Date of Award
Doctor of Philosophy (PhD)
Recently, we have witnessed the emergence of Cloud Computing, a paradigm shift adopted by information technology (IT) companies with a large installed infrastructure base that often goes under-utilized. The unmistakable appeal of cloud computing is that it provides scalable access to computing resources and to a multitude of IT services. Cloud computing and cloud IT services have seen and continue to see a phenomenal adoption rate around the world.
Recently, Professor Olariu and his coworkers through series of research introduced a new concept, Vehicular Cloud Computing. A Vehicular Cloud (VC) is a network of vehicles in a parking lot that can provide computation services to users. In this model each vehicle is a computation node. Some of the applications of a VC include a datacenter at the airport, a data cloud in a parking lot, and a datacenter at the mall.
The defining difference between vehicular and conventional clouds lies in the distributed ownership and, consequently, the unpredictable availability of computational resources. As cars enter and leave the parking lot, new computational resources become available while others depart, creating a dynamic environment where the task of efficiently assigning jobs to cars becomes very challenging.
Our main contribution is a number of scheduling and fault-tolerant job assignment strategies, based on redundancy, that mitigate the effect of resource volatility in vehicular clouds. We offer a theoretical analysis of the expected job completion time in the case where cars do not leave during a checkpoint operation and also in the case where cars may leave while checkpointing is in progress, leading to system failure. A comprehensive set of simulations have shown that our theoretical predictions are accurate.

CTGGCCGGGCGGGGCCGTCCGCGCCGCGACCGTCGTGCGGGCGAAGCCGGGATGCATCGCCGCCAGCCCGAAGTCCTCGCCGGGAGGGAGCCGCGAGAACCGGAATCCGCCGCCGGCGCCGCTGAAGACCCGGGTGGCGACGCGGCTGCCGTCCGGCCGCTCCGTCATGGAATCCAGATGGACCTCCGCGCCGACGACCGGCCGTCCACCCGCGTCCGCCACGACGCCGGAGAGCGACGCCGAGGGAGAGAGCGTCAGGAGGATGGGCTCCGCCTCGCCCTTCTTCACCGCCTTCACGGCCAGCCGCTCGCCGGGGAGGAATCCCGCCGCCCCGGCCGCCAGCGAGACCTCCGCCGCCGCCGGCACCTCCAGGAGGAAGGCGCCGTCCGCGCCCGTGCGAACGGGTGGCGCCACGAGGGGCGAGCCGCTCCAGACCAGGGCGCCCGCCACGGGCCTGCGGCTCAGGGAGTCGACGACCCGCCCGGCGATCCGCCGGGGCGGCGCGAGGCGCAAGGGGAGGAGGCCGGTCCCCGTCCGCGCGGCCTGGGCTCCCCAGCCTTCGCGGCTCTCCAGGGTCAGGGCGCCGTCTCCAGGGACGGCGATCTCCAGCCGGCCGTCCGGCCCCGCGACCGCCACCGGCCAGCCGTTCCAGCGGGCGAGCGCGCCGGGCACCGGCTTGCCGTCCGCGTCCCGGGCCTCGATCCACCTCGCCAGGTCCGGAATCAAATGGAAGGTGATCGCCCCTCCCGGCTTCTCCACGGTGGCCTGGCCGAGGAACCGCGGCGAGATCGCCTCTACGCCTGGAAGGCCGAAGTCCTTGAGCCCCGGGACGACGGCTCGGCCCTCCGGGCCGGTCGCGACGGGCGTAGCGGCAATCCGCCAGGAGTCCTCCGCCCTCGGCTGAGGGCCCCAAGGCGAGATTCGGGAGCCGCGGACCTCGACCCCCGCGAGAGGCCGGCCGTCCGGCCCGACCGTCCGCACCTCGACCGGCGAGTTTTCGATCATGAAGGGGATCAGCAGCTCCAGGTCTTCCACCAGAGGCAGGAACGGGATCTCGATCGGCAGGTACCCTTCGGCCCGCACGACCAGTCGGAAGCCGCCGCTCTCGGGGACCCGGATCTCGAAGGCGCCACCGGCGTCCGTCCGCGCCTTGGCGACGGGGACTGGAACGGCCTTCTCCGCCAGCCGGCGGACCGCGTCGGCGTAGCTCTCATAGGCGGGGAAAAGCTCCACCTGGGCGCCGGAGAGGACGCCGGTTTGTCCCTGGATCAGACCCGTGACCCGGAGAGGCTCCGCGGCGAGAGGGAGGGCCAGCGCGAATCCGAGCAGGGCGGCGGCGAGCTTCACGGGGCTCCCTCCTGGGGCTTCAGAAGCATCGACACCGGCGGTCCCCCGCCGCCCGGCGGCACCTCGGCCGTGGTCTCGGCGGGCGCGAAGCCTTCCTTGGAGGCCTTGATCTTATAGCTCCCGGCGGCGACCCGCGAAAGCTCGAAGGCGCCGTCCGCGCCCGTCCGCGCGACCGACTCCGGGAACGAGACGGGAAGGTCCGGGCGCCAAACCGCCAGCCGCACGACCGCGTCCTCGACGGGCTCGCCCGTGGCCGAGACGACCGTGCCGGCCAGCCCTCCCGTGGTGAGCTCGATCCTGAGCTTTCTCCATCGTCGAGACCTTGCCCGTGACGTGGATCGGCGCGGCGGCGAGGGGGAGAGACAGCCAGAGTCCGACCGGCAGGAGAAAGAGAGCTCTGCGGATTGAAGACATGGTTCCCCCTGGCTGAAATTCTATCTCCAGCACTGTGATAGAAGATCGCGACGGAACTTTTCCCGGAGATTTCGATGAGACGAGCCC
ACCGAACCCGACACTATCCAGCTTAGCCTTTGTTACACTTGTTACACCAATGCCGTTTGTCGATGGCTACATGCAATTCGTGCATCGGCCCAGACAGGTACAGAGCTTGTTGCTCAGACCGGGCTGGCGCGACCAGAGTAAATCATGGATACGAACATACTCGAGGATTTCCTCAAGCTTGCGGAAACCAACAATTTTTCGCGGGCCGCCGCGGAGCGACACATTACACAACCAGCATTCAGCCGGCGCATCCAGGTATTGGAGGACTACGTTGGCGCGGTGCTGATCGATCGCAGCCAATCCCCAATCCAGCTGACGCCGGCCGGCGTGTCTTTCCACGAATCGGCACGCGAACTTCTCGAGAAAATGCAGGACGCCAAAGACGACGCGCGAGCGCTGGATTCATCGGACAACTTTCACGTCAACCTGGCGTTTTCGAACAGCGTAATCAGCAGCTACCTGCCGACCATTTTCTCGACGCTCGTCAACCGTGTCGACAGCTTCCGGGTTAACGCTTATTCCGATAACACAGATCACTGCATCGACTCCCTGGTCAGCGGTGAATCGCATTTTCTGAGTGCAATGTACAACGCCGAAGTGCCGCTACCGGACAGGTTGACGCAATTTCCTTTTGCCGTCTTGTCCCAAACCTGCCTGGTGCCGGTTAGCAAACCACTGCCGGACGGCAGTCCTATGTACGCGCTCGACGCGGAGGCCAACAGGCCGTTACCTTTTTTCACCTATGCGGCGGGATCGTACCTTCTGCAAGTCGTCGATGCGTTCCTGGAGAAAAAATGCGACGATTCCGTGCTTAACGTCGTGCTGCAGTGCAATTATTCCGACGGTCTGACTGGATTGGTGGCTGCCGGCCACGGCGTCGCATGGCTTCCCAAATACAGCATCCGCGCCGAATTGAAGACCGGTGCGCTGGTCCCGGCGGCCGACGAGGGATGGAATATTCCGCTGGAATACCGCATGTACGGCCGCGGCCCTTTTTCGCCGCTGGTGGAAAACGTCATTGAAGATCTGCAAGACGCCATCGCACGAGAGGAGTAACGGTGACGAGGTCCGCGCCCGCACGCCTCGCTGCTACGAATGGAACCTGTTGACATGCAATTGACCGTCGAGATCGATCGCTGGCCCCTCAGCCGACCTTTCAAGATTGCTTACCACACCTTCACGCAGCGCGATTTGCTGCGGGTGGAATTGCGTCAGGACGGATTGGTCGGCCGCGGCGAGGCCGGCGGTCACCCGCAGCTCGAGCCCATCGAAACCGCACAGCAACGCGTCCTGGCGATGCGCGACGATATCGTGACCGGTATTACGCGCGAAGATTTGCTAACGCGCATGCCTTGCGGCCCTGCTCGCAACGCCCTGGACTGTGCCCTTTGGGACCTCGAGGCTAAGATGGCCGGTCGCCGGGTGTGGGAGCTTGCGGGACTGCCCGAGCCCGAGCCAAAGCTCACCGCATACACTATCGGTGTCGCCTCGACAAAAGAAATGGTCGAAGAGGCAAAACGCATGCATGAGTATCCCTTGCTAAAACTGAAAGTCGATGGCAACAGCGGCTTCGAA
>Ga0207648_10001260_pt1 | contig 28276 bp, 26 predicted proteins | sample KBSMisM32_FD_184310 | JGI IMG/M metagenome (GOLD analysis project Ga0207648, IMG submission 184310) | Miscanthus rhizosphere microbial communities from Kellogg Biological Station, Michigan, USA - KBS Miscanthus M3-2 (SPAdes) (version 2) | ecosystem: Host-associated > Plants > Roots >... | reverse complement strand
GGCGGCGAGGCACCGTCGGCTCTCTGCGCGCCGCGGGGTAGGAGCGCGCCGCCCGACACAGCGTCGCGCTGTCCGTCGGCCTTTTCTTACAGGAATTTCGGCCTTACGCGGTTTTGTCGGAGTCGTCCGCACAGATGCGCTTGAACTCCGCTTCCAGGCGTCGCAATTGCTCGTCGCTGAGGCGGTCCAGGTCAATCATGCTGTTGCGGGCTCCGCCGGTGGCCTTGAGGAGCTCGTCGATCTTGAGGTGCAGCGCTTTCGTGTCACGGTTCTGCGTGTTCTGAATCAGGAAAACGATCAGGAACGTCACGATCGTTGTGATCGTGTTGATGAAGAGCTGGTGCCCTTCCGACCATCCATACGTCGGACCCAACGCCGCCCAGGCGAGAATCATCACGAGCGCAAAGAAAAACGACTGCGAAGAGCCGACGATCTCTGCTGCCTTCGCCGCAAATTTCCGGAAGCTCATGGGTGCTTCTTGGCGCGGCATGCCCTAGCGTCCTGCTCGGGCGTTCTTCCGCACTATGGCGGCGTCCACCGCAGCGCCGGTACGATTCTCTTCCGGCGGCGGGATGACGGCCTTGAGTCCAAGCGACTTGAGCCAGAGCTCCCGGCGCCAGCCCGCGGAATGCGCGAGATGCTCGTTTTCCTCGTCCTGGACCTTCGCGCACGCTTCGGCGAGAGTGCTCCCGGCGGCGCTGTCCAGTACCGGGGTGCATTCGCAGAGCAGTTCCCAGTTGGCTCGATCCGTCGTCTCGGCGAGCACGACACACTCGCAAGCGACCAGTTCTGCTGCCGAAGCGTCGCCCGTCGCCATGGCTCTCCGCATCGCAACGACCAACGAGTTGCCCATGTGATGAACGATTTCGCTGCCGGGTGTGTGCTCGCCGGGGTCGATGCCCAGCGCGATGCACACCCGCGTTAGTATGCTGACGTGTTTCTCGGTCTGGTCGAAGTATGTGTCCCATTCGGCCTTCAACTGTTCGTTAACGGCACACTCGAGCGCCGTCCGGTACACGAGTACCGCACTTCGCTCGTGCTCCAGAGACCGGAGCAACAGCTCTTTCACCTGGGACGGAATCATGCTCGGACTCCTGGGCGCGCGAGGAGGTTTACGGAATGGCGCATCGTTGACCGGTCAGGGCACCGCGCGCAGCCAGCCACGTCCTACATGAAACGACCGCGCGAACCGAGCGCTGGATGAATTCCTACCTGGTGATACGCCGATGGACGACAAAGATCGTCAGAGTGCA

We considered two different environments for scheduling strategy: deterministic and stochastic. In a deterministic environment the arrival and departure of cars are known. This scenario is for environments like universities where employees should be present at work with known schedules and the university rents out its employees' cars as computation nodes to provide services as a vehicular cloud. We presented a scheduling model for a vehicular cloud based on mixed integer linear programming. This work investigates a job scheduling problem involving non-preemptive tasks with known processing time where job migration is allowed. Assigning a job to resources is valid if the job has been executed fully and continuously (no interruption). A job cannot be executed in parallel. In our approach, the determination of an optimal job schedule can be formulated as maximizing the utilization of VC and minimizing the number of job migrations. Utilization can be calculated as a time period that vehicles have been used as computation resources. For dynamic environment in terms of resource availability, we presented a stochastic model for job assignment. We proposed to make job assignment in VC fault tolerant by using a variant of the checkpointing strategy. Rather than saving the state of the computation, at regular times, the state of the computation is only recorded as needed. Also, since we do not assume a central server that stores checkpointed images, like conventional cloud providers do, in our strategy checkpointing is performed by a car and the resulting image is stored by the car itself. Once the car leaves, the image is lost. We consider two scenarios: in the first one, cars do not leave during checkpointing; in the second one, cars may leave during checkpointing, leading to system failure. Our main contribution is to offer theoretical predictions of the job execution time in both scenarios mentioned above. A comprehensive set of simulations have shown that our theoretical predictions are accurate.
"Resource Allocation in Vehicular Cloud Computing"
(2014). Doctor of Philosophy (PhD), dissertation, Computer Science, Old Dominion University, DOI: 10.25777/37cf-5q84